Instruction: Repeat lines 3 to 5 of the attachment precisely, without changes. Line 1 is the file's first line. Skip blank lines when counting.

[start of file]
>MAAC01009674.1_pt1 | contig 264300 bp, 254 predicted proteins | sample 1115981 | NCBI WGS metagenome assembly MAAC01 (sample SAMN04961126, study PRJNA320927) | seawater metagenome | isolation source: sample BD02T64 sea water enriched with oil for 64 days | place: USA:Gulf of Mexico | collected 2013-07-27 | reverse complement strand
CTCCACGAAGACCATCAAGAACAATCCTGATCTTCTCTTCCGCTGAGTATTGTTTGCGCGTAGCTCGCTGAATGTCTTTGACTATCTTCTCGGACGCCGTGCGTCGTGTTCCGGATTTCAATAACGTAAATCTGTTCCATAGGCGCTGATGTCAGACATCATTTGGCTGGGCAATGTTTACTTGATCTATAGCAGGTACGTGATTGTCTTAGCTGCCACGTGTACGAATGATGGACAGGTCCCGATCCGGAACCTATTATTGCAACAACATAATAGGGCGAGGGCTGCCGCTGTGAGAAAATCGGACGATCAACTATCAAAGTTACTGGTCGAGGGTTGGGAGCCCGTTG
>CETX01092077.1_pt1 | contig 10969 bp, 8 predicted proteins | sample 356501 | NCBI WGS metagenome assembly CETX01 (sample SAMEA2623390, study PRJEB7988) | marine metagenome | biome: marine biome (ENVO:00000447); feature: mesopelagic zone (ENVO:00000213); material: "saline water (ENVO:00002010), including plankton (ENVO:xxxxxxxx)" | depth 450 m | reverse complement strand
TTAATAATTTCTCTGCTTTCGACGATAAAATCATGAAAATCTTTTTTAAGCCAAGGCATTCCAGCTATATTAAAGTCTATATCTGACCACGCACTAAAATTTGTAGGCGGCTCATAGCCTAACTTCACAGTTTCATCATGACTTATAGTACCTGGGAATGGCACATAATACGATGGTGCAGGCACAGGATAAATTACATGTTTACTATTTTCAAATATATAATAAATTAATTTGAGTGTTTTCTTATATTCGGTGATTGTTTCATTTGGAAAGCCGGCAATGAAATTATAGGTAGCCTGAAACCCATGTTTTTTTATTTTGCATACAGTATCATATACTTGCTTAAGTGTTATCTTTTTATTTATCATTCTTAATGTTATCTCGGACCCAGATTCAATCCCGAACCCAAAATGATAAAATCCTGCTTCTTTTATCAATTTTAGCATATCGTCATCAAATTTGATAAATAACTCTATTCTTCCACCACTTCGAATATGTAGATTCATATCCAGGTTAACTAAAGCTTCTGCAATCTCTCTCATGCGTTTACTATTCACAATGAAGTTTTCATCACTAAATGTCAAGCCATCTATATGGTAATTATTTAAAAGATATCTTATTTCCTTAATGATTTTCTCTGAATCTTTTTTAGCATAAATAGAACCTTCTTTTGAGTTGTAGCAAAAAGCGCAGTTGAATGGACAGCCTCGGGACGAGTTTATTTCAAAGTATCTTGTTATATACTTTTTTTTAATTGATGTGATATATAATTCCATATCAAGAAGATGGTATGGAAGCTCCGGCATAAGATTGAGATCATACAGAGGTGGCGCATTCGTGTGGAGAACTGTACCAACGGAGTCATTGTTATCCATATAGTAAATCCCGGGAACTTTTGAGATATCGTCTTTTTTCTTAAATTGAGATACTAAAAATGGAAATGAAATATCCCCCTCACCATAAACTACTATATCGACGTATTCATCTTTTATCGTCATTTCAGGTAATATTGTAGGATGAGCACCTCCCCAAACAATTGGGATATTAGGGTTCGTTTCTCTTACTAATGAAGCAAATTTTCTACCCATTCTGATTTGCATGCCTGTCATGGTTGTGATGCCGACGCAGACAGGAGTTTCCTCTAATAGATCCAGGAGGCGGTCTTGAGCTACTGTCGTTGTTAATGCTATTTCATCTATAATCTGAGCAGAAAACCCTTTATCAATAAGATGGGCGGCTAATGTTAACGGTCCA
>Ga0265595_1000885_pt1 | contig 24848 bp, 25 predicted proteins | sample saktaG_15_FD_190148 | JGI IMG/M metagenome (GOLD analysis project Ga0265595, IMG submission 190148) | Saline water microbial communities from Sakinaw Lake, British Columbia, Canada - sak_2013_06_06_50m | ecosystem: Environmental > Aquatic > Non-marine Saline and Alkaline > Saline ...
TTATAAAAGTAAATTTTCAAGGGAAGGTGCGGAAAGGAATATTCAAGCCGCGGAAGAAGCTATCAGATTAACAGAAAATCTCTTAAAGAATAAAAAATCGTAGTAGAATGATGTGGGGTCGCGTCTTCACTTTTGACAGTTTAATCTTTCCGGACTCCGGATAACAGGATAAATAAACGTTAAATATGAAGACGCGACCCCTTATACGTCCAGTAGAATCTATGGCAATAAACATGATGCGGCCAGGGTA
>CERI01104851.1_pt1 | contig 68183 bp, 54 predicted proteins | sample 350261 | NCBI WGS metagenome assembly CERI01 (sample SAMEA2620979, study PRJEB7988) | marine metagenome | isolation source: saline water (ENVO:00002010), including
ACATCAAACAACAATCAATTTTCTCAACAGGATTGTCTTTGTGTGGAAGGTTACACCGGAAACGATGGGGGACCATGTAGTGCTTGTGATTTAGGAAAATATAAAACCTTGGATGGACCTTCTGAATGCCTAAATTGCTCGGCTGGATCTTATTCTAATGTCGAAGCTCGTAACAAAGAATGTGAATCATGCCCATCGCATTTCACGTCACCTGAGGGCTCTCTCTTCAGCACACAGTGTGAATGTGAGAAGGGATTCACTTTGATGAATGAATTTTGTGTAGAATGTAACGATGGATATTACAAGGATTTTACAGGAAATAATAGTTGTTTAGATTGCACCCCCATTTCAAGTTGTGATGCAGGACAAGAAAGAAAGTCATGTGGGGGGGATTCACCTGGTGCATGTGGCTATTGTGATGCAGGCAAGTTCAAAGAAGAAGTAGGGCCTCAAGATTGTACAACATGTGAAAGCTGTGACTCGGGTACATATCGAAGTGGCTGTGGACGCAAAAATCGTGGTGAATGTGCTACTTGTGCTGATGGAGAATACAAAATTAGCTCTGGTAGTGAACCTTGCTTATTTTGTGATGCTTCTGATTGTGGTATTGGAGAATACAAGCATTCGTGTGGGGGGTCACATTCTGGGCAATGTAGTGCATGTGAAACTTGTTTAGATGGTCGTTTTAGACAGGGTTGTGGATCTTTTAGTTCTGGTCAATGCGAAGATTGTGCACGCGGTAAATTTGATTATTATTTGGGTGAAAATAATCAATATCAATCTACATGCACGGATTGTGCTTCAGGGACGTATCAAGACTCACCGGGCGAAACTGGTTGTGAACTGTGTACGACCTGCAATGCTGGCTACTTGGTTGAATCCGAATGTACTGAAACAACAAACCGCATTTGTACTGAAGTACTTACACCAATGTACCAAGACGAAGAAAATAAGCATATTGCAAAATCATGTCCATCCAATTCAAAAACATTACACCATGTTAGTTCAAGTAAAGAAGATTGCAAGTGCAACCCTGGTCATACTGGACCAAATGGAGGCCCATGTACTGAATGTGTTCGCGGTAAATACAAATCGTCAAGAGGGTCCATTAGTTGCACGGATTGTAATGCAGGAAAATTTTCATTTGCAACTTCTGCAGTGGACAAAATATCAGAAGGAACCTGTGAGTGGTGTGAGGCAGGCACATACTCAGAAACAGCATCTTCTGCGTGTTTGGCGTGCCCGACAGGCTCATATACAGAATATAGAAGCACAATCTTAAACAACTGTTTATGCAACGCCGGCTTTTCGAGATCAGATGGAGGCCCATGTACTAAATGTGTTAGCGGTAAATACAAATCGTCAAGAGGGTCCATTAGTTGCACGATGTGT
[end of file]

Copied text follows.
>CETX01092077.1_pt1 | contig 10969 bp, 8 predicted proteins | sample 356501 | NCBI WGS metagenome assembly CETX01 (sample SAMEA2623390, study PRJEB7988) | marine metagenome | biome: marine biome (ENVO:00000447); feature: mesopelagic zone (ENVO:00000213); material: "saline water (ENVO:00002010), including plankton (ENVO:xxxxxxxx)" | depth 450 m | reverse complement strand
TTAATAATTTCTCTGCTTTCGACGATAAAATCATGAAAATCTTTTTTAAGCCAAGGCATTCCAGCTATATTAAAGTCTATATCTGACCACGCACTAAAATTTGTAGGCGGCTCATAGCCTAACTTCACAGTTTCATCATGACTTATAGTACCTGGGAATGGCACATAATACGATGGTGCAGGCACAGGATAAATTACATGTTTACTATTTTCAAATATATAATAAATTAATTTGAGTGTTTTCTTATATTCGGTGATTGTTTCATTTGGAAAGCCGGCAATGAAATTATAGGTAGCCTGAAACCCATGTTTTTTTATTTTGCATACAGTATCATATACTTGCTTAAGTGTTATCTTTTTATTTATCATTCTTAATGTTATCTCGGACCCAGATTCAATCCCGAACCCAAAATGATAAAATCCTGCTTCTTTTATCAATTTTAGCATATCGTCATCAAATTTGATAAATAACTCTATTCTTCCACCACTTCGAATATGTAGATTCATATCCAGGTTAACTAAAGCTTCTGCAATCTCTCTCATGCGTTTACTATTCACAATGAAGTTTTCATCACTAAATGTCAAGCCATCTATATGGTAATTATTTAAAAGATATCTTATTTCCTTAATGATTTTCTCTGAATCTTTTTTAGCATAAATAGAACCTTCTTTTGAGTTGTAGCAAAAAGCGCAGTTGAATGGACAGCCTCGGGACGAGTTTATTTCAAAGTATCTTGTTATATACTTTTTTTTAATTGATGTGATATATAATTCCATATCAAGAAGATGGTATGGAAGCTCCGGCATAAGATTGAGATCATACAGAGGTGGCGCATTCGTGTGGAGAACTGTACCAACGGAGTCATTGTTATCCATATAGTAAATCCCGGGAACTTTTGAGATATCGTCTTTTTTCTTAAATTGAGATACTAAAAATGGAAATGAAATATCCCCCTCACCATAAACTACTATATCGACGTATTCATCTTTTATCGTCATTTCAGGTAATATTGTAGGATGAGCACCTCCCCAAACAATTGGGATATTAGGGTTCGTTTCTCTTACTAATGAAGCAAATTTTCTACCCATTCTGATTTGCATGCCTGTCATGGTTGTGATGCCGACGCAGACAGGAGTTTCCTCTAATAGATCCAGGAGGCGGTCTTGAGCTACTGTCGTTGTTAATGCTATTTCATCTATAATCTGAGCAGAAAACCCTTTATCAATAAGATGGGCGGCTAATGTTAACGGTCCA
>Ga0265595_1000885_pt1 | contig 24848 bp, 25 predicted proteins | sample saktaG_15_FD_190148 | JGI IMG/M metagenome (GOLD analysis project Ga0265595, IMG submission 190148) | Saline water microbial communities from Sakinaw Lake, British Columbia, Canada - sak_2013_06_06_50m | ecosystem: Environmental > Aquatic > Non-marine Saline and Alkaline > Saline ...